Plant: woody vine; flowering branches erect to ca. 1.5 dm tall, the old epidermis not flaking off; plants eglandular, glabrous to minutely villous; prickles very sharp, stout, broad-based, laterally flattened, hooked, down-turned Leaves: widely spaced, imperfectly deciduous, green above, paler green below; leaflets usually lanceolate to obovate; margins serrate to doubly serrate; primocane leaves (5-)7-11(-15) cm long, 4-8(-11) cm wide, palmately 3-5-foliolate or pedately (having lateral leaflets deeply lobed) 3-foliolate; floricane leaves 4-9 cm long, 2.5-9 cm wide, 3-foliolate INFLORESCENCE: simple cymes with 1-6(-8) flowers terminating short, erect, lateral branches, sometimes surpassing the leaves, bracteate, often leafy at the base Flowers: sepals usually reflexed, often apiculate to caudate, 4-10 mm long, the main portion ovate to lanceolate, the margins tomentose; petals white, 8-12 mm long; pistils glabrous Fruit: small, tasty, sub-spherical, coherent, fixed to the fleshy torus; drupelets dark red, glabrous, fleshy Misc: Shady places in riparian areas and near springs; 450-1850 m (1400-6000 ft); Mar-Jun REFERENCES: Brasher, Jeffrey W. 2001. Rosaceae. J. Ariz. - Nev. Acad. Sci. Volume 33(1).
Brasher 2001, Carter 2012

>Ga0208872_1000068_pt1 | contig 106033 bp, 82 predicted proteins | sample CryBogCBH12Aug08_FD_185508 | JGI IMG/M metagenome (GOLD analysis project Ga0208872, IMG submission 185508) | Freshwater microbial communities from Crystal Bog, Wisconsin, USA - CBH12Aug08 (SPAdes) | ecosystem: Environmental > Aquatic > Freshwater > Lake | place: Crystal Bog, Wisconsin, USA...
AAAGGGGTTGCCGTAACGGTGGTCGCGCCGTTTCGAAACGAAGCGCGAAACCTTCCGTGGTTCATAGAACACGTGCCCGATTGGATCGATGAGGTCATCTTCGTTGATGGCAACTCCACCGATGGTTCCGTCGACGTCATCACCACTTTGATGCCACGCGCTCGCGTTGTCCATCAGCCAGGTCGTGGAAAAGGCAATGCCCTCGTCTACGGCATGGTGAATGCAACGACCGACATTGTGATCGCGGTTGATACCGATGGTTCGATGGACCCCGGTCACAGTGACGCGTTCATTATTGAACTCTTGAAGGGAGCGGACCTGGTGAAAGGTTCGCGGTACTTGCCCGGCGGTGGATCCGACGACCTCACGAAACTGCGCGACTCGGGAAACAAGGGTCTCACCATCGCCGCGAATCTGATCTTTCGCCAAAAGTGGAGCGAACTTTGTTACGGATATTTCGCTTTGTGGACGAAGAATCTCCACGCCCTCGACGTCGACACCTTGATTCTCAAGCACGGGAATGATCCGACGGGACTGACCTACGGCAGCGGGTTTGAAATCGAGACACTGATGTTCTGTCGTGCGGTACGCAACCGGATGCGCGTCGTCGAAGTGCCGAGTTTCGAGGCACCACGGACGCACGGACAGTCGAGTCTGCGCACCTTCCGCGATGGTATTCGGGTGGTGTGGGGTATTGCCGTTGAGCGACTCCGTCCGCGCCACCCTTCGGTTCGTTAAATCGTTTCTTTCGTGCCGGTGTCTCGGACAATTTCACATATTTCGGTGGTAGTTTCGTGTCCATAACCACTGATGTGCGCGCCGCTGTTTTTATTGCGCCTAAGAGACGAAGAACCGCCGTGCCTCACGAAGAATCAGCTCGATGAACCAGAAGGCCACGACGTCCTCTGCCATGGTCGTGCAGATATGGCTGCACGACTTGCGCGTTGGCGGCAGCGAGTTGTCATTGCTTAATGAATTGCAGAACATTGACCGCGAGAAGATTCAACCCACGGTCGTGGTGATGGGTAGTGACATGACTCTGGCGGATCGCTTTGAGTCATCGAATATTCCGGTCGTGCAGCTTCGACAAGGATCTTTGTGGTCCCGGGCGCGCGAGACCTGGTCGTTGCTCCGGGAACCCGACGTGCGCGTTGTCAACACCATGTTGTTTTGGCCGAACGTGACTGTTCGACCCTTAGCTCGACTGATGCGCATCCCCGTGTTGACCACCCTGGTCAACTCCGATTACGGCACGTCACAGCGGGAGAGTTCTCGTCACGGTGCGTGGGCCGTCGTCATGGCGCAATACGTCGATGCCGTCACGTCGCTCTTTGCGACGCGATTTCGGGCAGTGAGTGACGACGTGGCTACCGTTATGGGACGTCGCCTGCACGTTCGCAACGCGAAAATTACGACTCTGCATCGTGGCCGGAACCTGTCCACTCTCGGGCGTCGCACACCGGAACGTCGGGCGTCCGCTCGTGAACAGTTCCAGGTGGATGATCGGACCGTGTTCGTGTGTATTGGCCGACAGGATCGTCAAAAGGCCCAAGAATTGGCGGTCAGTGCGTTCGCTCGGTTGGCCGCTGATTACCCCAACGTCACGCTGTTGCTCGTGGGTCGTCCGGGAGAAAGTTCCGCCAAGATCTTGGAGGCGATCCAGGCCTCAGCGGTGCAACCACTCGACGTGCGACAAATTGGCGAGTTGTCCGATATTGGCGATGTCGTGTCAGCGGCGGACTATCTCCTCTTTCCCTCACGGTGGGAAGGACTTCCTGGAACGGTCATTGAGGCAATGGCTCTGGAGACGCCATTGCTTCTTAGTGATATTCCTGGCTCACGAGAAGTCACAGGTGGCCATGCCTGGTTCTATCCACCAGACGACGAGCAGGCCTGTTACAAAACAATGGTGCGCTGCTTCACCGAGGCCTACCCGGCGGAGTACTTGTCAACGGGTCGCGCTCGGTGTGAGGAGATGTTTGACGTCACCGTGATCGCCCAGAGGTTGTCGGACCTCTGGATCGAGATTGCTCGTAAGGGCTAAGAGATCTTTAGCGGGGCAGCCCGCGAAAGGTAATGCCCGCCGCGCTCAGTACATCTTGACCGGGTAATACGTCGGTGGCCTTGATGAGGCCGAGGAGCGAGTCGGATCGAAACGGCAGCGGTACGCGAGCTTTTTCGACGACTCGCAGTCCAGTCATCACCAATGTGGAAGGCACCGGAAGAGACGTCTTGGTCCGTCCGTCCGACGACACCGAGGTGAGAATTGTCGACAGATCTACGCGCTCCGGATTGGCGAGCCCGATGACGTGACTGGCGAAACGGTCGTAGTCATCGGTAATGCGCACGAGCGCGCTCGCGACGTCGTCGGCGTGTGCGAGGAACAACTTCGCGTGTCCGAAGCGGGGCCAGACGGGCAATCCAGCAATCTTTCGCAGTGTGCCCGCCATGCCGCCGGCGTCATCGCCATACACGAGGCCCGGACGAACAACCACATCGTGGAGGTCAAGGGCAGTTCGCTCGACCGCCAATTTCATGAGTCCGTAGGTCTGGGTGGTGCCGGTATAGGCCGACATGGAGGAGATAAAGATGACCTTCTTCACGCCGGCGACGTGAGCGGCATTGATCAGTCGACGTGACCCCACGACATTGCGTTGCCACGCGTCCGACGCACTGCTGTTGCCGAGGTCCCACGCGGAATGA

Common Name: Arizona dewberry Duration: Perennial Nativity: Native Lifeform: Subshrub Wetland Status: FACU General: Deciduous woody vine growing to 15 or 20 cm tall, the armed stems prostrate, with only flowering branches erect. Prickles conspicuous, very sharp, stout, laterally flattened and hooked, covering stems, leaf petioles, and flower pedicels; mature bark red to purple or tan Leaves: Widely spaced, glabrous to minutely villous, the lower surface paler green than the upper surface, veins only slightly prominent, pedately 5-foliolate; leaflets lanceolate to obovate, the margins serrate to doubly serrate, 7-11 cm long, 4-8 cm wide. Flowers: White to pink in short 1-6 flowered cymes, terminal on short erect lateral branches; sepals reflexed, 4-10 mm long, ovate to lanceolate with tomentose margins; petals white or tinged pink, 8-12 mm, longer than the sepals; stamens numerous. Fruits: Aggregate fruit similar to a small blackberry, conical in shape, with few fleshy drupelets that remain attached to the torus (receptacle, or center of the fruit), dark red at maturity. Ecology: Found in partial shade by streams, prefers well-drained soil, slightly acidic from 3,500-5,000 ft (1067-1524 m); flowers March-May. Distribution: s AZ to w TX, south into n MEX. Notes: This species, in the same genus as raspberries, blackberries, and thimbleberries, is relatively uncommon but readily identifiable with its prostrate habit, heavily armed stems, compound leaves that are slightly lighter green on the underside, white flowers and dark red berries. The fruit is said to be tasty and sweet. Dewberries are most closely related to blackberries, with both groups having cohesive fruits with drupelets that remain attached to the receptacle, rather than sliding off the receptacle as a unit or falling apart into individual drupelets, as in raspberries and thimbleberries. Ethnobotany: Fruit can be eaten raw or cooked, fruit can be pressed into cakes, dried and stored for later use. A purple to dull blue dye can be obtained from the fruit. Etymology: Rubus comes from Latin ruber for -red- and word meaning -bramble-, arizonensis refers to type specimen being from Arizona. Synonyms: None Editor: SBuckley 2010, AHazelton 2015